Media Recap: Economic Impact of Healthcare and Nurse Staffing Ratios

MHA CEO Brian Peters speaks with WLNS.
MHA CEO Brian Peters speaks with WLNS.
MHA CEO Brian Peters speaks with WLNS.

The MHA received media coverage the week of May 1 on the economic impact of healthcare in Michigan and planned state legislation that would require nurse-to-patient staffing ratios in hospitals.

Crain’s Grand Rapids Business published an article May 4 on the 2023 release of the Economic Impact of Healthcare in Michigan report. The report demonstrates healthcare remains Michigan’s largest private-sector employer, providing nearly 568,000 direct jobs, including 219,000 in hospitals. The report shares fiscal year 2021 data, displaying the impact the pandemic had on healthcare and employment. A survey of Michigan hospitals in March 2023 showed more than 27,000 job openings in Michigan hospitals.

“Our hospitals are trying to fill those slots and many of those are nursing. So, that opportunity to bring more people into health care, it’s there today and it’s going to increase going forward,” said Peters. “We’re an economic engine that hires a lot of people and we need even more based on the environment that we’re experiencing right now.”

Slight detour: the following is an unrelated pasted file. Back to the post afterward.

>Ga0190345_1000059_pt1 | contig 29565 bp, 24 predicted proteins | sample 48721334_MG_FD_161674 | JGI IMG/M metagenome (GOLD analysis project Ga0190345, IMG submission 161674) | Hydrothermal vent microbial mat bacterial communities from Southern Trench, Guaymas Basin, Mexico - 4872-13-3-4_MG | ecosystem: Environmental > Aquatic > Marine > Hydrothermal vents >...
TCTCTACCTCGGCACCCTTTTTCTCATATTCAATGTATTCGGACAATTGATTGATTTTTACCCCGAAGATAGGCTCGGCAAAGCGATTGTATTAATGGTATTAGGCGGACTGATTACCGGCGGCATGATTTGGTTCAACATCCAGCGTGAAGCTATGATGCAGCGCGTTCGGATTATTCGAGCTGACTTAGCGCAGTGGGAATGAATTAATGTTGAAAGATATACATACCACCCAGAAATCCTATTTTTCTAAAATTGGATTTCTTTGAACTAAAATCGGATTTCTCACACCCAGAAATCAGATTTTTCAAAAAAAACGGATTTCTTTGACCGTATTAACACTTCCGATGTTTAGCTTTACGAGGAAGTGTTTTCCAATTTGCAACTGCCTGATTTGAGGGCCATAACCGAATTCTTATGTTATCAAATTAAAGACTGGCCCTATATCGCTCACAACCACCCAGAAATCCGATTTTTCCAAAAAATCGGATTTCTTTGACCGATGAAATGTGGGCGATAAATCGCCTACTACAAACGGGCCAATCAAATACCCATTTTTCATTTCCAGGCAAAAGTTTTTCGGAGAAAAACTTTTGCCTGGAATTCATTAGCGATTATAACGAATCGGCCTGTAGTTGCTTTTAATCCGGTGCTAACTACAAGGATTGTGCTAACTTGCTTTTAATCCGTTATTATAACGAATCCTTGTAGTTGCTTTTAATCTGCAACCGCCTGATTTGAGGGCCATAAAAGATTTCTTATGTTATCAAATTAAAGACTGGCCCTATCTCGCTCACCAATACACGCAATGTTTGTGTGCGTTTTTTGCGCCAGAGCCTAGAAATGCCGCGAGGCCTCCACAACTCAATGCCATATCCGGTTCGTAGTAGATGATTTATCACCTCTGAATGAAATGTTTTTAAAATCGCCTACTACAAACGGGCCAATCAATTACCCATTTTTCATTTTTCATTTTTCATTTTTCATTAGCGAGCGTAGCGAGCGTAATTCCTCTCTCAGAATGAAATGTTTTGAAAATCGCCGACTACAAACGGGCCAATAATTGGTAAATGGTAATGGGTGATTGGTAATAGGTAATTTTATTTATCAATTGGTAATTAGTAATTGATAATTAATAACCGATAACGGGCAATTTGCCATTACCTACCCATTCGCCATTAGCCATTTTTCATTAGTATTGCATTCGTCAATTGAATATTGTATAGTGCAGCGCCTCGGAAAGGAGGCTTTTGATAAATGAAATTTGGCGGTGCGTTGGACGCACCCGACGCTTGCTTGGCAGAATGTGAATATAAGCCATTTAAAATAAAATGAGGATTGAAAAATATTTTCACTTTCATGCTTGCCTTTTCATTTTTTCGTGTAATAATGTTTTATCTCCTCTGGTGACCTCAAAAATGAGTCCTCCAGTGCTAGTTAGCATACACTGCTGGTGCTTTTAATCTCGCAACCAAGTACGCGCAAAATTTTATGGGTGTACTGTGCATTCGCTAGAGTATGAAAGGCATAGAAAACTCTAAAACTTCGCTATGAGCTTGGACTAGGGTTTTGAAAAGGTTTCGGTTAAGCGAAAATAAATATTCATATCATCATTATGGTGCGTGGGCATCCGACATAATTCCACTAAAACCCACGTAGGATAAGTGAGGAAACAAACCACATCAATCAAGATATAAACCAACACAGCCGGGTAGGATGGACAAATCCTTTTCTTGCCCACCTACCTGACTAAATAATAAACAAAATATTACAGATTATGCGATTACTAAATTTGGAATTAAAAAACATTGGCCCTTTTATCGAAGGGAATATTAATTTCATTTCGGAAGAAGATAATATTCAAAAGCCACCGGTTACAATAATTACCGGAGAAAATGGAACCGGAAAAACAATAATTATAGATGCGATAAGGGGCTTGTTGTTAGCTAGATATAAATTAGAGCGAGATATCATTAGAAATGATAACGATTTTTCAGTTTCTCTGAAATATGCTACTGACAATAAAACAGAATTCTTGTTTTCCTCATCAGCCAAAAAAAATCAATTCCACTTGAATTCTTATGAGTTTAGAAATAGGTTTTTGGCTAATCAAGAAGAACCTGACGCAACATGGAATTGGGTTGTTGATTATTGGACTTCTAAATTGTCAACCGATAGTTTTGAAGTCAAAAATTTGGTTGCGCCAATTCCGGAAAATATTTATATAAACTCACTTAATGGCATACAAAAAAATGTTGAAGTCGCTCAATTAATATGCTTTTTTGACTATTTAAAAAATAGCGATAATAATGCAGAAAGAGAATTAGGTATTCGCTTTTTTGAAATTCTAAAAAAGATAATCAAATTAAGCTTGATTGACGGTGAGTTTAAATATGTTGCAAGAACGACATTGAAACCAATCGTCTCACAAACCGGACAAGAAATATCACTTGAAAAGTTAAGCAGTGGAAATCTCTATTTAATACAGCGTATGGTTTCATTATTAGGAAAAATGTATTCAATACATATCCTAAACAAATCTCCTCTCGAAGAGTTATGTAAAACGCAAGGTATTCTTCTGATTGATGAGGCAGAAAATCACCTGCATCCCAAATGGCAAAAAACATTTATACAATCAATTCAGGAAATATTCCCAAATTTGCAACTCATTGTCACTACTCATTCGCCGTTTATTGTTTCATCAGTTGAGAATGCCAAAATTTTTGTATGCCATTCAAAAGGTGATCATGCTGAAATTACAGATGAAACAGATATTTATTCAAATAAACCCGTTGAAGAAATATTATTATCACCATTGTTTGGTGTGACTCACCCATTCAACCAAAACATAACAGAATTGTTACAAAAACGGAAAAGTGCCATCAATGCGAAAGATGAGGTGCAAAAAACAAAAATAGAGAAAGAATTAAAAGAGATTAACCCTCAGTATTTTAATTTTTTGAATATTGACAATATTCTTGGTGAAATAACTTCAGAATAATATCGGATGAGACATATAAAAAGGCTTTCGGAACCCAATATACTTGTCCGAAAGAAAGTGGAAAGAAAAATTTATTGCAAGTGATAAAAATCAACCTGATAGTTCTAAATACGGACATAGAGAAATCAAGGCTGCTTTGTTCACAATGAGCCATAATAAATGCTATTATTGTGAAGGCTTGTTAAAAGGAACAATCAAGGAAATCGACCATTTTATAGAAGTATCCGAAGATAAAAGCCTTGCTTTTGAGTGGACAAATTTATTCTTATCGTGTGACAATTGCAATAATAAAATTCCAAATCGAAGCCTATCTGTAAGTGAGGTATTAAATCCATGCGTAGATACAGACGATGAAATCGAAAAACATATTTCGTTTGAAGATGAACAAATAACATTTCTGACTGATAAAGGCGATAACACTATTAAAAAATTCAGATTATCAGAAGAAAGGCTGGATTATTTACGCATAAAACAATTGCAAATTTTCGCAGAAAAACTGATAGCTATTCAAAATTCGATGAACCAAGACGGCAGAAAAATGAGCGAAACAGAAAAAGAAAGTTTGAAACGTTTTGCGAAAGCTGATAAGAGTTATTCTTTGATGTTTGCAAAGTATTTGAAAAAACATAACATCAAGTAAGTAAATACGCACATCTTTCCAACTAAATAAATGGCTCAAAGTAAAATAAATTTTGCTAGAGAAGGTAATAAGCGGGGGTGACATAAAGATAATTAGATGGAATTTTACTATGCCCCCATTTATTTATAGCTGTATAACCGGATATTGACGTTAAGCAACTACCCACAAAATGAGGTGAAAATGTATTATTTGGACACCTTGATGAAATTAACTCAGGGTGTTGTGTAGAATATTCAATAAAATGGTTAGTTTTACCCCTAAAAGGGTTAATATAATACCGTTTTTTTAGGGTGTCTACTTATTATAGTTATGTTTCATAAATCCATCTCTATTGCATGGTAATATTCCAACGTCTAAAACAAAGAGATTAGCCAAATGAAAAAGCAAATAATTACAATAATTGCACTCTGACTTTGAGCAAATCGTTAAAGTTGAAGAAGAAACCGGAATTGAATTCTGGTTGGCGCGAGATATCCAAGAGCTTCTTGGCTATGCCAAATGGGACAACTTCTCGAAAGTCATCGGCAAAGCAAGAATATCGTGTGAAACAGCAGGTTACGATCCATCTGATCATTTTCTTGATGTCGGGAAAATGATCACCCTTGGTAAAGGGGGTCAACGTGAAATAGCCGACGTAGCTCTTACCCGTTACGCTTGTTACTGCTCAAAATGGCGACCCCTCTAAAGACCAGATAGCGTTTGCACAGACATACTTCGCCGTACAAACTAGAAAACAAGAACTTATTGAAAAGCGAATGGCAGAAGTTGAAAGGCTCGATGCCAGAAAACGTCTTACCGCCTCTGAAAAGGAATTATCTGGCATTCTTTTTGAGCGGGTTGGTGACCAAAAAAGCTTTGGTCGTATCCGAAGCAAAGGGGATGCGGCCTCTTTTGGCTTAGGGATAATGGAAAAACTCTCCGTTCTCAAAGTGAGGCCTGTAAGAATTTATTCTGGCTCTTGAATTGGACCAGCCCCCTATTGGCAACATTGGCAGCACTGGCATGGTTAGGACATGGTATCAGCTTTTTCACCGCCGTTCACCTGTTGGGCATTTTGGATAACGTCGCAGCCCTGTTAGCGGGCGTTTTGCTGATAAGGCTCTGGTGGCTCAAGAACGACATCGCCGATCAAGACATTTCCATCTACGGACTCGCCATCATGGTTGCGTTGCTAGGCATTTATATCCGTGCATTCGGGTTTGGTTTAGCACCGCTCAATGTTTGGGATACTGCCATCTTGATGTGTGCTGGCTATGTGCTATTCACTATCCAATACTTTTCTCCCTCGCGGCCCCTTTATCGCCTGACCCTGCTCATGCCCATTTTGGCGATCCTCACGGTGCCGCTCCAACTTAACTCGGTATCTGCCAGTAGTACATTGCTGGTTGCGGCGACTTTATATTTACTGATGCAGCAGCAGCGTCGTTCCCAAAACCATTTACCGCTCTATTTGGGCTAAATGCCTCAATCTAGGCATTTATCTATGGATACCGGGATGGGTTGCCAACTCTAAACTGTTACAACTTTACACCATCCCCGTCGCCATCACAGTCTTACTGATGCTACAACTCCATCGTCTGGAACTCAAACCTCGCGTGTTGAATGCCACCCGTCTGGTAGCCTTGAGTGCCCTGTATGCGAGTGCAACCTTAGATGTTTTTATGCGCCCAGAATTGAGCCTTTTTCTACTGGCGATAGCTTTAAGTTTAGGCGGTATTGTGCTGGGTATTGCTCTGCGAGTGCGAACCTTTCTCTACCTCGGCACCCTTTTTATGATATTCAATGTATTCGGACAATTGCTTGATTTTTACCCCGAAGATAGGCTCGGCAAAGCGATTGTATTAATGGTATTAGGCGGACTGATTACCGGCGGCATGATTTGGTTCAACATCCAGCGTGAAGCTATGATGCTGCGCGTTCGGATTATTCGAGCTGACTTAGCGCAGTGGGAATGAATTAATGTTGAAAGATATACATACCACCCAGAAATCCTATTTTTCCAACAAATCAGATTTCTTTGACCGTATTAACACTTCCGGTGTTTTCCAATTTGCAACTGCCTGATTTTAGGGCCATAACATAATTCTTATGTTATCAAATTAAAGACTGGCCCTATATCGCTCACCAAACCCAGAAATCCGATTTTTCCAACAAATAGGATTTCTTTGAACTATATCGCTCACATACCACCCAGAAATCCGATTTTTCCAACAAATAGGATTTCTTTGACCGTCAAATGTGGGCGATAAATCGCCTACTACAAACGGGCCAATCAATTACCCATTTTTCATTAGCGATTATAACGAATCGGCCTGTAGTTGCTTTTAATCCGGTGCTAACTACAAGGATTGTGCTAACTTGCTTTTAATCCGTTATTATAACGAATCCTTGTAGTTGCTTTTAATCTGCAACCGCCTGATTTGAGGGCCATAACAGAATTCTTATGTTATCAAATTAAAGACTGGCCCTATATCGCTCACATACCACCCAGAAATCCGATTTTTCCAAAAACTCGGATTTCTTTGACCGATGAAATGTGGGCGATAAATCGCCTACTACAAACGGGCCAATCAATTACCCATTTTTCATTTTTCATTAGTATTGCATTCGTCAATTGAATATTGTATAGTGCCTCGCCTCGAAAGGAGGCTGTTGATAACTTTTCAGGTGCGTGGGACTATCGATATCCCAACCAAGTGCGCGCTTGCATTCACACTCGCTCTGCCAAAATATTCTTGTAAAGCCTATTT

WLNS-TV also aired a story May 3 on planned legislation supported by the Michigan Nurses Association that would mandate nurse-to-patient staffing ratios. MHA CEO Brian Peters spoke with WLNS to explain how detrimental a mandated one-size-fits-all approach would be to Michigan hospitals, health systems and the availability of care for patients. Peters emphasized the need for hospitals to have local control to determine staffing models that best represent the needs of their patients and communities. He also provided solutions the MHA and member hospitals and health systems are implementing to address the nearly 8,500 opening nursing positions in Michigan hospitals and to retain existing nurses.

“Our chief nursing officers are really in the best position to make those decisions, a one-size fits all mandated approach, certainly does not give us that flexibility,” said Peters. “This would only add fuel to that fire and really threaten that viability of our hospitals throughout the state of Michigan.”

Becker’s Hospital Review published an article May 5 on each of these issues.